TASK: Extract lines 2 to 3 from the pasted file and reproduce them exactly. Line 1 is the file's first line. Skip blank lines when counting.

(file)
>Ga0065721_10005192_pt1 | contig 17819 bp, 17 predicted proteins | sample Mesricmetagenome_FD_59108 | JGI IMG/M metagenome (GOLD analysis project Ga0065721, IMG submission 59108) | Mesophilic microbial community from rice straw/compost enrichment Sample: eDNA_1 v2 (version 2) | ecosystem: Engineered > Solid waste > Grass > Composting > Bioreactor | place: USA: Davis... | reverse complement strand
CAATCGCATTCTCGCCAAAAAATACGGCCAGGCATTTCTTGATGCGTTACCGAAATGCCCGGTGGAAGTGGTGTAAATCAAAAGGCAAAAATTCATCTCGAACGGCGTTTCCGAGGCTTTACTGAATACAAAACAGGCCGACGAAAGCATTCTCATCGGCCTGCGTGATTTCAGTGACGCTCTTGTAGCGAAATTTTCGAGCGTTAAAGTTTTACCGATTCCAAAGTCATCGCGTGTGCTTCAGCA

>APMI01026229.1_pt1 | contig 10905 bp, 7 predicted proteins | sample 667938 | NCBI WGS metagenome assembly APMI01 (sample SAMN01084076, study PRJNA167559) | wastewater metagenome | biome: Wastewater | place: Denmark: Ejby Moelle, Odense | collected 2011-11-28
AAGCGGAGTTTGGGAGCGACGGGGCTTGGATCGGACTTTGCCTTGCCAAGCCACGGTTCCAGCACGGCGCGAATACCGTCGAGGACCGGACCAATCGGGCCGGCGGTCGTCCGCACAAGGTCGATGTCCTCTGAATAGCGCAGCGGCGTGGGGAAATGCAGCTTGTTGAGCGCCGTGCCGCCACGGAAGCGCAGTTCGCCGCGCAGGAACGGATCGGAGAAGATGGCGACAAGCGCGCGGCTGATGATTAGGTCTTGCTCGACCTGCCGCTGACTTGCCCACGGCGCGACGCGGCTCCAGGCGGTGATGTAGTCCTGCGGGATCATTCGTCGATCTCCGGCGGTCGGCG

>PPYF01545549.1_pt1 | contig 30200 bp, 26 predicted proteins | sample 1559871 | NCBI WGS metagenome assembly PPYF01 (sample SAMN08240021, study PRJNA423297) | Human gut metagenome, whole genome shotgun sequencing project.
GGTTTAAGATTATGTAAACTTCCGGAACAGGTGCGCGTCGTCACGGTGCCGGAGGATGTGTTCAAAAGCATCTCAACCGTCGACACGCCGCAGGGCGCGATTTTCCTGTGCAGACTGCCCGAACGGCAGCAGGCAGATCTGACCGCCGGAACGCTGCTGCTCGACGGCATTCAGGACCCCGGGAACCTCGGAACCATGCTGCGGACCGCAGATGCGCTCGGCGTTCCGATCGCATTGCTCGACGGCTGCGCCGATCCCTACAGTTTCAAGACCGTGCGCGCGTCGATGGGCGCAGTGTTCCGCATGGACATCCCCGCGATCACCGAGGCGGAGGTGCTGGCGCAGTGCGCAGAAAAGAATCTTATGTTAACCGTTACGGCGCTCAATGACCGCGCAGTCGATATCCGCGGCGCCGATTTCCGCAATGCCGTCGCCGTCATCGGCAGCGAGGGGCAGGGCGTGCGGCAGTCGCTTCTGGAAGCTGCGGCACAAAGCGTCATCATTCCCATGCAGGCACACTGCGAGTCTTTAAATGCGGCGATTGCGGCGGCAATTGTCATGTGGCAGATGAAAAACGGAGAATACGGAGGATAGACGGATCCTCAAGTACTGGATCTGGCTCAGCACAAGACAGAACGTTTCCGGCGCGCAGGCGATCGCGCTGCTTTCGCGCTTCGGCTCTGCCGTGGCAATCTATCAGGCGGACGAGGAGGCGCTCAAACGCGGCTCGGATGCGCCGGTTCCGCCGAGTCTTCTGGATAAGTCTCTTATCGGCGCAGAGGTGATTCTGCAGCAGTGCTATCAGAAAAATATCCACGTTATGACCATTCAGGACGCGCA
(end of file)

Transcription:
CAATCGCATTCTCGCCAAAAAATACGGCCAGGCATTTCTTGATGCGTTACCGAAATGCCCGGTGGAAGTGGTGTAAATCAAAAGGCAAAAATTCATCTCGAACGGCGTTTCCGAGGCTTTACTGAATACAAAACAGGCCGACGAAAGCATTCTCATCGGCCTGCGTGATTTCAGTGACGCTCTTGTAGCGAAATTTTCGAGCGTTAAAGTTTTACCGATTCCAAAGTCATCGCGTGTGCTTCAGCA

>APMI01026229.1_pt1 | contig 10905 bp, 7 predicted proteins | sample 667938 | NCBI WGS metagenome assembly APMI01 (sample SAMN01084076, study PRJNA167559) | wastewater metagenome | biome: Wastewater | place: Denmark: Ejby Moelle, Odense | collected 2011-11-28